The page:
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All About Tiger Nuts

Have you heard of Tiger Nuts? They are an ancient food that our ancestors ate about 2 million years ago.

They're considered a weed in many places. They grow under the ground with a big tuft of grass appearing above ground.

This food was first eaten in Africa and has recently been re-introduced as a superfood.

Tiger Nuts are not actually a nut – they are a starchy vegetable that is loaded with nutrients. They're tubers, just like potatoes and sweet potatoes.

On top of being good for you, they have a sweet nutty taste. Always a plus, right?!

They are not a grain, a nut, or a seed, so they have little risk of allergy and are gluten free. They're a great source of resistant starch.

Resistant starch is a pre-biotic that helps good bacteria in your gut to thrive. High levels of resistant starch have been shown to help prevent and treat diabetes and obesity.

They're also a great source of healthy fat. Their fat composition is 73% monounsaturated fat, 18% saturated fat and 9% polyunsaturated fat. This is similar to olive oil. The low level of polyunsaturated fat helps to fight inflammation.

8 Reasons to Eat Tiger Nuts

1. High in Omega-6
2. Gluten free
3. High in potassium
4. Good source of magnesium, iron and zinc
5. 2 grams of fiber per 1-ounce serving
6. Good source of antioxidants
7. Lower LDL cholesterol
8. High in vitamin E and oleic acid

One study showed that Tiger Nuts are a good way to fight bacteria in the body, especially E coli and salmonella. They are a powerful immune system booster.

Tiger Nuts are Very Filling

In fact, just one ounce of Tiger Nuts contains 40% of the fiber you need every day.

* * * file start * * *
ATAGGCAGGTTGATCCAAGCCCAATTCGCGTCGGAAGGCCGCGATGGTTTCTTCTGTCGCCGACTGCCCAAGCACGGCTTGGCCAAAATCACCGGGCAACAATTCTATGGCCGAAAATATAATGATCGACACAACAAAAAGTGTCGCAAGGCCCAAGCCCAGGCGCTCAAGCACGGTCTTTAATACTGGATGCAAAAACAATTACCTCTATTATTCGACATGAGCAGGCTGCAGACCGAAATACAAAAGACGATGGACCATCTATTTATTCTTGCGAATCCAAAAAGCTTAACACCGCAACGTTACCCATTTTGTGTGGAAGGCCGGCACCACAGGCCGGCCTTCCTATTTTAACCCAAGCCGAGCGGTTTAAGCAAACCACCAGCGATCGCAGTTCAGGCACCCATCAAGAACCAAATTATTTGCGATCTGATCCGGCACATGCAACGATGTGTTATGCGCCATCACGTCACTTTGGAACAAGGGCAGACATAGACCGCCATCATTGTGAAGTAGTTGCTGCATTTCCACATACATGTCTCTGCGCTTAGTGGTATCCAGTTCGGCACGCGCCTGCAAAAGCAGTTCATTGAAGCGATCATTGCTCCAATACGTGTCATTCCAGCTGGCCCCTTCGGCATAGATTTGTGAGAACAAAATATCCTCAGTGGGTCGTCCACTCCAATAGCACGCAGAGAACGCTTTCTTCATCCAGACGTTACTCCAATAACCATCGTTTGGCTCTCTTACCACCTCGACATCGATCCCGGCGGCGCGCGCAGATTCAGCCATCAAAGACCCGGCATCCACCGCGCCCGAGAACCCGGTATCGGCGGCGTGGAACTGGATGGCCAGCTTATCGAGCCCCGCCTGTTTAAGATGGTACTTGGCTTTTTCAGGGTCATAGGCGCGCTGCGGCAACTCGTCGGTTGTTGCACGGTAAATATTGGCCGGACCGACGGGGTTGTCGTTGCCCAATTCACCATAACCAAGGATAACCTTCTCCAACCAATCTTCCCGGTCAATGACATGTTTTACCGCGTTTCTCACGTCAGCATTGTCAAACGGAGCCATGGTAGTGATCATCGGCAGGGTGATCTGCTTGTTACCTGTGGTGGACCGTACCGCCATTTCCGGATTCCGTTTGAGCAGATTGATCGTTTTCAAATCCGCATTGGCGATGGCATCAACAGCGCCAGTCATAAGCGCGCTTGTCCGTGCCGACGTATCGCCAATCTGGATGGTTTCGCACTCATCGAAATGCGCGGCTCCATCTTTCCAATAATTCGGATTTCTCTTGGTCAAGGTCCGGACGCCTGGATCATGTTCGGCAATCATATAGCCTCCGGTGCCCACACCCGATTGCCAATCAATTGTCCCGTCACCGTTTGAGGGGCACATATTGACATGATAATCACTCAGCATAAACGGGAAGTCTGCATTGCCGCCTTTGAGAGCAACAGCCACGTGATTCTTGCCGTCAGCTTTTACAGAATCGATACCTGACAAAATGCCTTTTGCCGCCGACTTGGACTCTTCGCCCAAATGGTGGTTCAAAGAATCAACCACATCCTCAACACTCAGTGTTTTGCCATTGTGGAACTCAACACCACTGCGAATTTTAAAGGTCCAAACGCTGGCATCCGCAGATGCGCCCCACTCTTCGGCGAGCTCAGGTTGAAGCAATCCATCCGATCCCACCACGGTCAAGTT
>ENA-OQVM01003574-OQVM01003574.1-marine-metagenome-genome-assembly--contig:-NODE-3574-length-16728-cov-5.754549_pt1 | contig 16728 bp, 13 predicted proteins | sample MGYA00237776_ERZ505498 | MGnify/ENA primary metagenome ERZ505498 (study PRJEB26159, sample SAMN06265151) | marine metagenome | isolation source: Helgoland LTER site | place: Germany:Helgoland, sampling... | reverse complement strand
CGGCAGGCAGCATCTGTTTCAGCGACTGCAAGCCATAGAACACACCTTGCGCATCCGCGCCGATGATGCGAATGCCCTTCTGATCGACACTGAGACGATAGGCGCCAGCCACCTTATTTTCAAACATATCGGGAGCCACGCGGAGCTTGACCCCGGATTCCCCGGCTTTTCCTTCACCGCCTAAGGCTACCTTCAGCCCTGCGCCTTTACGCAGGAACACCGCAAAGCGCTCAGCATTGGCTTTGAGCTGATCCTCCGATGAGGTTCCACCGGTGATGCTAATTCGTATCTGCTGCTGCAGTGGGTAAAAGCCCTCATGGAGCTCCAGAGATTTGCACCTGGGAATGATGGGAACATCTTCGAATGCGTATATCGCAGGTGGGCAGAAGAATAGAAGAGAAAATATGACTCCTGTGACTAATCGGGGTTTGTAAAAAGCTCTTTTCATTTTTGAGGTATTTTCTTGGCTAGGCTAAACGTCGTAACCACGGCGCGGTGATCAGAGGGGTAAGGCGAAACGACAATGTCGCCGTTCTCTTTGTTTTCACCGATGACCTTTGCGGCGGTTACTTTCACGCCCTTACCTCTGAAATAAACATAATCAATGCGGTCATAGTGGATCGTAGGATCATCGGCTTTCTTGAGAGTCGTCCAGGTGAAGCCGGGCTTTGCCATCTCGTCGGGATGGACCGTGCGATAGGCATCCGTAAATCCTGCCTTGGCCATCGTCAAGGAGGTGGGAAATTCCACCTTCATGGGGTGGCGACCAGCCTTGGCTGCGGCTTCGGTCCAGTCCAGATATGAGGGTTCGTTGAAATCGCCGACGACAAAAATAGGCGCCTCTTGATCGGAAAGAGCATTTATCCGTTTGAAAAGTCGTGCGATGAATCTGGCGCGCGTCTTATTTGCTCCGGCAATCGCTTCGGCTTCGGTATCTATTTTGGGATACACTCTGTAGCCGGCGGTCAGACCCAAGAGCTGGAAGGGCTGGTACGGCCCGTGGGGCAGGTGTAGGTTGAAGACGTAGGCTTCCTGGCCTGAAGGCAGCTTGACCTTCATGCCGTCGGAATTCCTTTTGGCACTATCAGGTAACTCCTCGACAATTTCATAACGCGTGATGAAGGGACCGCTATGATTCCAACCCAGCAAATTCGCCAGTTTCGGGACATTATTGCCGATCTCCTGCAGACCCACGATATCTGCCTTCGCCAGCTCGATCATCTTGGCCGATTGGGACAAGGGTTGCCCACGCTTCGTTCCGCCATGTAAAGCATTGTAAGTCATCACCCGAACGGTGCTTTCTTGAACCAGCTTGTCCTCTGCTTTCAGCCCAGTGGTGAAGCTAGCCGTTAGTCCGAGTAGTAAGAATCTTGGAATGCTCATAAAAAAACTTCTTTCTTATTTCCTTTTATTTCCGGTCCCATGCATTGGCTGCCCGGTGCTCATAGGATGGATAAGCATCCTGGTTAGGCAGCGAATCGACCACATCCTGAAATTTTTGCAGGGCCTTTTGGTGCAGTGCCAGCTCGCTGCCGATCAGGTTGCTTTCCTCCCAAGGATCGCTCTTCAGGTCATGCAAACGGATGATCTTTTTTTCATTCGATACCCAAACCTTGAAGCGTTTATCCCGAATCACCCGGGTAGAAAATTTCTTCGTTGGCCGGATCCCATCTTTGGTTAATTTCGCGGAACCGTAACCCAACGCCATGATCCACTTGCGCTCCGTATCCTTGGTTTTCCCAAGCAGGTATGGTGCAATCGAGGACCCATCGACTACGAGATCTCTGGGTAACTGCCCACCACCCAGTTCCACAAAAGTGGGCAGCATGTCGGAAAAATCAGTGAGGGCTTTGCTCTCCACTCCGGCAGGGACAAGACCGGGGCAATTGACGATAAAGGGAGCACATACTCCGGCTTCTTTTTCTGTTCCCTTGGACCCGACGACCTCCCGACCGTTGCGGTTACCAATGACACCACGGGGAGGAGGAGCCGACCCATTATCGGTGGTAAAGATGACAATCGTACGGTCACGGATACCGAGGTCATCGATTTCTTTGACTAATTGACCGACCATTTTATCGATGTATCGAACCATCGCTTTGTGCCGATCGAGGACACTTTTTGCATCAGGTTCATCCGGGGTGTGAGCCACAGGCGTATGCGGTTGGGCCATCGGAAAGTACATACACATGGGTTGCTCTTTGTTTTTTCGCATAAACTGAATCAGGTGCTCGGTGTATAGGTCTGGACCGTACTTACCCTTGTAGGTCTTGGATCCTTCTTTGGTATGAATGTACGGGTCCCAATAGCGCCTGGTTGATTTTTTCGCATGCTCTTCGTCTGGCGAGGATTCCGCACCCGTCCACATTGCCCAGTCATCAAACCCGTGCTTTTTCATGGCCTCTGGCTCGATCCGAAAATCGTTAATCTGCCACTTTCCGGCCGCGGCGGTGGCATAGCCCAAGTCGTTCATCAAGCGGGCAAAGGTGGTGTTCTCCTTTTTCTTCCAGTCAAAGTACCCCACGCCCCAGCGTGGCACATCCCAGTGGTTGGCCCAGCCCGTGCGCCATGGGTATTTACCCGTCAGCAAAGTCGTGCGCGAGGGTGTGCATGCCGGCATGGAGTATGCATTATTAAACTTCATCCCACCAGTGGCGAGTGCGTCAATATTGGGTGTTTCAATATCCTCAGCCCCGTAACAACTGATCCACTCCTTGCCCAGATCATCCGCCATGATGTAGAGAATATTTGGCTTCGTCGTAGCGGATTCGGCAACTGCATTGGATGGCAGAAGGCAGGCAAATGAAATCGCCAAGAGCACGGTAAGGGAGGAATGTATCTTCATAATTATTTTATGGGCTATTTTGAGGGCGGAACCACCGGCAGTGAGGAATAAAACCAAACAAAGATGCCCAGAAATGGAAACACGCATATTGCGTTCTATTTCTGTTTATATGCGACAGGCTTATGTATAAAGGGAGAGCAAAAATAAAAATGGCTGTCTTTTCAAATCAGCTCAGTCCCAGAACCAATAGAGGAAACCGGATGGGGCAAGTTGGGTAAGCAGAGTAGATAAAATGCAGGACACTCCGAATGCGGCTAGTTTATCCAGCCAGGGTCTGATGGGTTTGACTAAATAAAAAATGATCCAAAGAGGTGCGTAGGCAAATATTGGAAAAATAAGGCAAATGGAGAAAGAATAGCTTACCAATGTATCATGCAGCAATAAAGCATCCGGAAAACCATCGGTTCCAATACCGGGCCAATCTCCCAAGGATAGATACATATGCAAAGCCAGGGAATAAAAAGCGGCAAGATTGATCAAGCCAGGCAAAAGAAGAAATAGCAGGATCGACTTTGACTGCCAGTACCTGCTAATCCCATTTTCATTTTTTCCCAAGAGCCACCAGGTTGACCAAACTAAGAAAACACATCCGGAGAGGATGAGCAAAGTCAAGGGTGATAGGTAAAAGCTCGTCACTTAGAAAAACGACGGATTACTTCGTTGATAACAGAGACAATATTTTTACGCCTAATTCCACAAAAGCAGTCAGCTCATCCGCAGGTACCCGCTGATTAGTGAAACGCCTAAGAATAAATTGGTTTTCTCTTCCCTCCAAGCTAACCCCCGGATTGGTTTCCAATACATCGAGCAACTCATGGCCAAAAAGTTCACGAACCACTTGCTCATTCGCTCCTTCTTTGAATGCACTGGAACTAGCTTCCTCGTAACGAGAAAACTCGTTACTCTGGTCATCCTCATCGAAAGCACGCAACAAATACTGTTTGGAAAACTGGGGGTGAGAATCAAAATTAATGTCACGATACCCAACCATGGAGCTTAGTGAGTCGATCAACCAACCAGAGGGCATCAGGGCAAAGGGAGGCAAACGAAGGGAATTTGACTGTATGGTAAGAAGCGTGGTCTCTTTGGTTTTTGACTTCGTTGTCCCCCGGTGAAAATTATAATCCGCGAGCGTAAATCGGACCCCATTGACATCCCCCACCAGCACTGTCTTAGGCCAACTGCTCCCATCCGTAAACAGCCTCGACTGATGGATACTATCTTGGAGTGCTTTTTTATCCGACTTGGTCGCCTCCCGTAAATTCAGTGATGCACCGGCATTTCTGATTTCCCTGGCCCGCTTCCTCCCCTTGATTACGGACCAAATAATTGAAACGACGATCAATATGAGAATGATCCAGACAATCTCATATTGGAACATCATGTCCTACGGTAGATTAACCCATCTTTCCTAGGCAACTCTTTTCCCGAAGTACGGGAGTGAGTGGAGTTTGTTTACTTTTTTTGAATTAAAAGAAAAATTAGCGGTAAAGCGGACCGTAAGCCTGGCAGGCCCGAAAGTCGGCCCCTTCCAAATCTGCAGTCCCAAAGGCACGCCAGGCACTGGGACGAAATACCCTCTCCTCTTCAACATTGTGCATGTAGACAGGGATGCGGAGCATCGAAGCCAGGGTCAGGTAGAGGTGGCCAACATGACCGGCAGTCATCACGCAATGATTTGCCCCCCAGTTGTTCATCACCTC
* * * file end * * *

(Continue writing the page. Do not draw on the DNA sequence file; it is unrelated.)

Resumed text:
They're sold in a bite-sized, crunchy form that can be eaten as a snack.

You can also add water to them and use them in recipes. To rehydrate Tiger Nuts, soak one ounce in a small bowl of water.

The process takes about 12 hours. Keep in mind that the Tiger Nuts will start out very small when they are dry, but will swell up a good deal in the water.

After the Tiger Nuts have soaked for 12 hours they will have a chewy, crunchy texture. At this point, you can drain out the rest of the liquid.

Many people will eat these hydrated Tiger Nuts for breakfast. Other people like to soak them for much longer, even as long as two full days. It’s really up to you.

There are many ways that you can add Tiger Nuts to your diet. Some people take the soaked vegetable and put it in the blender with water to make a creamy drink known as “horchata de chufa”.

Tiger Nuts are also available in a finely ground flour that can be used in place of grain flour.

Tiger Nuts are available at health food stores and can also be found online.

Yours in health and happiness,

Danette

P.S. Please help me spread the word about Tiger Nuts by sharing this article with your friends. Oh, and remember to leave me a comment below! Have you ever heard of or tried Tiger Nuts?

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